Monday, January 10, 2011

[Rotman] Why is an MBA taking a Geology class?

[Rotman Series: 1, 2, 3, 4, 5]

As I’m preparing to go to go to LBS, I’m dedicating this week to Rotman: What makes us different? Over the next 5 days, I’ll be putting up posts about what differentiates Rotman the school and the students, not just locally, but also within a global context.

The first post is about Shree, a brilliant friend and colleague at Rotman who I respect very much. He also had a very unique experience; an opportunity which I think is often over looked and should be highlighted. Specifically, that Rotman is part of the University of Toronto, but more than just having access to U of T’s libraries, sports facilities and resources, as U of T students, we also have access to elective courses outside the business faculty.

Shree had the idea of taking an engineering geology course because he has a natural interest in commodities and wanted to have the insight and gain a higher level of understanding of mining.

I’ve asked Shree to write a honest review of the course (GLG 1442) and I’ve included it below:

Do you have a specific career in mind that demands you know things other than the 4Ps of marketing or the time value of money? If so, you might want to look into picking up a course outside of Rotman in that area.

My job involves looking at investments, and since Canada is often referred to as the “mining capital of the world”, I felt that a geology course would add value to my education. With this in mind, I took the GLG 1442 course, which is offered through the Earth Sciences department at UofT. My review in a nutshell:

Learning accomplished: 9/10
Relevance of the course to everyday business: 6/10
Organization of the course: 3/10
Degree of difficulty: 8.5/10

Lets break down the components above into more detail –

Learning accomplished: If there was one objective in my mind for taking this course, it was to learn more about geology. The course was highly education towards this objective. I was able to learn about different types of deposits, how they are formed, what the typical characteristics of such deposits are and where a certain type of deposit can be found. I doubt I would have been able to achieve all this learning outside of the classroom within a four month time frame. As a result, I give a very high grade for the learning accomplished.

Relevance of the course to everyday business: Let’s face it. Many of you will never have to deal with a mining company in your career. This reduces the relevance of the course right away. However, for those who want to become involved in equity research or investment banking that could benefit from having some knowledge of geology, this course should provide a decent level of groundwork. Relevant topics include different types of deposits for specific metals as well as the grade, tonnage characteristics of these deposits. There is very little coverage regarding the costs related to mining these types of deposits, which makes this course somewhat less relevant than it could be. Secondly, there isn’t much coverage regarding the economics of mining either, which further erodes the relevance.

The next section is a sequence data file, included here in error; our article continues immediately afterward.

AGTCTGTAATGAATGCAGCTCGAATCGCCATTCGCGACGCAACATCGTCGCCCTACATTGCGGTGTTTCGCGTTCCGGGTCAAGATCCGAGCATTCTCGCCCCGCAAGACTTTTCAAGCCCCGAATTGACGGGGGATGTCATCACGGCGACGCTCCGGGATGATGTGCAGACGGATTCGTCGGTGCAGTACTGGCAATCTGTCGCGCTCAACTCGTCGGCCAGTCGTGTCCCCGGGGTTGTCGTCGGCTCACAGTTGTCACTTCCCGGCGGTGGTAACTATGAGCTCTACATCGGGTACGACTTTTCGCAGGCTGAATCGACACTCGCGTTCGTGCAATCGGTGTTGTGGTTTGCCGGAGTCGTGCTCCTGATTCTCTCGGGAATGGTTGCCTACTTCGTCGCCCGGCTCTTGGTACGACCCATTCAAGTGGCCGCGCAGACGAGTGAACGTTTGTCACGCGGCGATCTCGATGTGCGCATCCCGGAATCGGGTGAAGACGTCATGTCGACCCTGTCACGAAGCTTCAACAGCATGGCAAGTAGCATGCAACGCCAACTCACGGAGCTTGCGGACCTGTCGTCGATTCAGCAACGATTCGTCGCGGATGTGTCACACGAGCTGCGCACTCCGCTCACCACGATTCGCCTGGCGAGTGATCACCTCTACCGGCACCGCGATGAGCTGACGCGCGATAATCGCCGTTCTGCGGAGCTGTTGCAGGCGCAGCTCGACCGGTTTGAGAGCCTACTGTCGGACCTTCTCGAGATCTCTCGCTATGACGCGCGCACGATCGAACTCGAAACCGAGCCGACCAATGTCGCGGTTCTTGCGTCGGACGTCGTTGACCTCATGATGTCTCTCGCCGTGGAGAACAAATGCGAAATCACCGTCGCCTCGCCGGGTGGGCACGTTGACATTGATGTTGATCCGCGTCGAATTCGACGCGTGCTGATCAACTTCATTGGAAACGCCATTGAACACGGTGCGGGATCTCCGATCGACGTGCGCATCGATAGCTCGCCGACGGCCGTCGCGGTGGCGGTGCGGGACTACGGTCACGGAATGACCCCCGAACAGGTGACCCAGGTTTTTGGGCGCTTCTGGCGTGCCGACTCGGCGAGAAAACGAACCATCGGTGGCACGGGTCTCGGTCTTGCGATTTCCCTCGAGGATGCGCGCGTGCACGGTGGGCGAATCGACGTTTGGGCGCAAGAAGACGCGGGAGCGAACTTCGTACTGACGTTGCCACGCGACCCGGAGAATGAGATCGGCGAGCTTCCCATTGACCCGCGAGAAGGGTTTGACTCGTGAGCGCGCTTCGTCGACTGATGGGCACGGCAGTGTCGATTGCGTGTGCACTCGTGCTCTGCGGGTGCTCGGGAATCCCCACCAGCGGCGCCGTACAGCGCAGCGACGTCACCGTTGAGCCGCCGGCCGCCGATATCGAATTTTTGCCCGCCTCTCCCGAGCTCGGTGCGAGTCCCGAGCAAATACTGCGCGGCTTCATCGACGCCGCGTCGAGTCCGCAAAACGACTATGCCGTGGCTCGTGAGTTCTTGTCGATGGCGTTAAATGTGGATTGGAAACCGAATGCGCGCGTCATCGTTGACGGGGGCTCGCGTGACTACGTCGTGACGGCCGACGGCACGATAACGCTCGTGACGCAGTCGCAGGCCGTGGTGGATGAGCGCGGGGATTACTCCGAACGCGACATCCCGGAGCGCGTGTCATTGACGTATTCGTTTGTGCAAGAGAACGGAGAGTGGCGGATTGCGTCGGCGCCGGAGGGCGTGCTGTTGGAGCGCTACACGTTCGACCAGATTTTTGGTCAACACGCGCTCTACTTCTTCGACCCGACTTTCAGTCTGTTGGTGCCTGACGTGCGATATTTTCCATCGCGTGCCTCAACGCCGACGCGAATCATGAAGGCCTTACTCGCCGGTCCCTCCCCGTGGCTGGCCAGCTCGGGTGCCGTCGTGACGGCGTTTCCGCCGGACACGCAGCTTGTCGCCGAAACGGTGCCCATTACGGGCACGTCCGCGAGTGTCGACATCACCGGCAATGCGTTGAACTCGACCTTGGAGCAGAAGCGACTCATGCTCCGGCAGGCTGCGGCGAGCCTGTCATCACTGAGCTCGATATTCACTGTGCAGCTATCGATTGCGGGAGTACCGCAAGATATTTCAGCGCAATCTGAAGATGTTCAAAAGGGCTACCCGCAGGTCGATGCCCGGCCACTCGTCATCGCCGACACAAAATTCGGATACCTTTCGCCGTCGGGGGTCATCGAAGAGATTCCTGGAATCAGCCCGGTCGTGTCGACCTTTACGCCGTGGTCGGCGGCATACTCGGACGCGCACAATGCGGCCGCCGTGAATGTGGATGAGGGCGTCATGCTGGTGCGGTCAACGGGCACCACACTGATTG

Organization of the course: If you are expecting a course which is organized in a manner similar to Rotman, you are in for a huge shock. A combination of handwritten overheads, no powerpoints and old school slide projectors makes the organization of this course difficult to follow. Additionally, there are in class handouts which are meant to supplement the handwritten notes, which further make it difficult to keep track of what might be going on in the course. The structure of the course is fairly loose since materials covered tend to skip many parts of the notes and does not strongly tie into the textbook. In fact, I never had to even use the textbook.

Degree of difficulty: The major fact of this course is that this is a graduate level geology course. The majority of the students taking this course are mining engineers or geologists. You will be expected to be on the same level as these guys pretty much from day one. Given the lack of a foundations course, this puts a student at a huge disadvantage. Therefore, if you are taking this course with the expectation of getting a good mark, you may be better off sticking with a Rotman course. If you are expecting to take this course as an elective, you are definitely better off taking a Rotman course. Compared to a typical Rotman course which is 2 hours of lectures per week, you will find that this course demands 5 hours of class time (2 hours of lectures + 3 hours of lab time). There is also a lab exam in this course which is unrelated to the materials covered in the exam, which means you are really taking an equivalent of two courses. The takeaway here is, be prepared for a difficult course and have some prior knowledge of the materials before hand. This will be the difference between struggling through this course and potentially failing this course.

Conclusion: For the people who have a genuine interest in mining, this course is highly useful. This course would be much more useful if it were better organized and had a better tie-in with business concepts such as IRR, project financing etc.

[Rotman Series: 1, 2, 3, 4, 5]

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